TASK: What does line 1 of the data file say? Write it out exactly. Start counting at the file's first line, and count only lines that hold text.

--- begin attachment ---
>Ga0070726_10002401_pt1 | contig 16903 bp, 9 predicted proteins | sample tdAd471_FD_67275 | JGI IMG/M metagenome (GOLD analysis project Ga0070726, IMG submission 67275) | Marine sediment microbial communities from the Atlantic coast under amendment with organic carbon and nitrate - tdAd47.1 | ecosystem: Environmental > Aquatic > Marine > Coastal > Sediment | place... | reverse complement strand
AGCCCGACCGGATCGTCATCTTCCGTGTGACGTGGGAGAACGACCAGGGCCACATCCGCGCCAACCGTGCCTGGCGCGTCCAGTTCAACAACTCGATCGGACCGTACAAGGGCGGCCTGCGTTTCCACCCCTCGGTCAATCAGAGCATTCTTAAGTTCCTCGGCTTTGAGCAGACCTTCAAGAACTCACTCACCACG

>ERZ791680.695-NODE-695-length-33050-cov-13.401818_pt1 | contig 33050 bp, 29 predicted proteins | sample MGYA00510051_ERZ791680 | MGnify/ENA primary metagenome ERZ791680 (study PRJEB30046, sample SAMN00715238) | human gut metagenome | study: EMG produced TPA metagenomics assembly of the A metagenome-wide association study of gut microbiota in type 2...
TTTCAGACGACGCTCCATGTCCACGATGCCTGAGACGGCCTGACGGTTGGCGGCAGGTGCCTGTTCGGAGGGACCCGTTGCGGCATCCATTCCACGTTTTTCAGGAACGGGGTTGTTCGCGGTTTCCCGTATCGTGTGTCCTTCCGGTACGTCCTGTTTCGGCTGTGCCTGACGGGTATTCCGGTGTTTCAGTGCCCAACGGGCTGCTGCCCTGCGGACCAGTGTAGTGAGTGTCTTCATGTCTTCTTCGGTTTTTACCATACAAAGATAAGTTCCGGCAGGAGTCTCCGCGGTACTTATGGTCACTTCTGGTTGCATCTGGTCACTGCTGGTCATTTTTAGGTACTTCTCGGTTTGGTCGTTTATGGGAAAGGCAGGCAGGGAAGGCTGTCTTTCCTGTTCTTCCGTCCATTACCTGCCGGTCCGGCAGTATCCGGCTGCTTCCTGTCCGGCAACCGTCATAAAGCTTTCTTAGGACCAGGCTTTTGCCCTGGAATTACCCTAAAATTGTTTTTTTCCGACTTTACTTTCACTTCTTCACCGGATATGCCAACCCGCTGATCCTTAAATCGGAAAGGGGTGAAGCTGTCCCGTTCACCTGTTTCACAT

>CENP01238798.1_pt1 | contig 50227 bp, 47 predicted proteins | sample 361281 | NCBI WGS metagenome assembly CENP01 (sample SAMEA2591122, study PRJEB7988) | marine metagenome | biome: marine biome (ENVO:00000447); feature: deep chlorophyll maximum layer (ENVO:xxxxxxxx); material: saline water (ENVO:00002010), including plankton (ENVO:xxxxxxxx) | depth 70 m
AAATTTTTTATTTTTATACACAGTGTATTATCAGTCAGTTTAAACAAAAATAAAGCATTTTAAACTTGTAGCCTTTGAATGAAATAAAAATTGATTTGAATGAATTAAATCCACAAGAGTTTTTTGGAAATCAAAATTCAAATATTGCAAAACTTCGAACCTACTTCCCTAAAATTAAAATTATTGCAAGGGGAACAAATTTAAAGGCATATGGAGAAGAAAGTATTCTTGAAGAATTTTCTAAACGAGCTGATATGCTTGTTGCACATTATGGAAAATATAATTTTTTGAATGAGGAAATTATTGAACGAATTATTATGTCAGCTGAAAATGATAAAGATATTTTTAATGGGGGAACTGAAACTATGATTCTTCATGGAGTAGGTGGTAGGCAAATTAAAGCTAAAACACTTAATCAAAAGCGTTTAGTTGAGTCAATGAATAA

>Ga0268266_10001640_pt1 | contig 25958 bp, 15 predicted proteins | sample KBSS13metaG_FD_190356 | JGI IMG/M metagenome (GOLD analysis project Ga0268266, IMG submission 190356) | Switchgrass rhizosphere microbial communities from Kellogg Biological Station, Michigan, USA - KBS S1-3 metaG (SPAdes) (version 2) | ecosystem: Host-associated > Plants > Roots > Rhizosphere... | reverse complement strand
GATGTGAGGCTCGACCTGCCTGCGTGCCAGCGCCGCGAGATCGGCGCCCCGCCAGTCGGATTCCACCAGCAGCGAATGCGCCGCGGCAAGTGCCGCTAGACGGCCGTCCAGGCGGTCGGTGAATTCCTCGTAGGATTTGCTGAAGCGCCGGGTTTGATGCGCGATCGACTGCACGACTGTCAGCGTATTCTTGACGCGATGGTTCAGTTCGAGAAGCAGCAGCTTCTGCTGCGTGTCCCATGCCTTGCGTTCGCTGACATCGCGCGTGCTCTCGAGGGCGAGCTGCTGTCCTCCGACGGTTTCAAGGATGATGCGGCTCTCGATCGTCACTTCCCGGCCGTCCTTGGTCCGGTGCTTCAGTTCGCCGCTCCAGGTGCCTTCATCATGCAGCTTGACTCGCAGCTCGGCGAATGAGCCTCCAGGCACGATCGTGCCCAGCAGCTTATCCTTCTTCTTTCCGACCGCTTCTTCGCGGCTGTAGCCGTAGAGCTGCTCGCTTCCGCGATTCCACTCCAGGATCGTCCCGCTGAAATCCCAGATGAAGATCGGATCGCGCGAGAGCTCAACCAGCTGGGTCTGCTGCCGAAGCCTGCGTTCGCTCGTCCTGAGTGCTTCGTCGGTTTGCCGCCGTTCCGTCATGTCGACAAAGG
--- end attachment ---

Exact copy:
>Ga0070726_10002401_pt1 | contig 16903 bp, 9 predicted proteins | sample tdAd471_FD_67275 | JGI IMG/M metagenome (GOLD analysis project Ga0070726, IMG submission 67275) | Marine sediment microbial communities from the Atlantic coast under amendment with organic carbon and nitrate - tdAd47.1 | ecosystem: Environmental > Aquatic > Marine > Coastal > Sediment | place... | reverse complement strand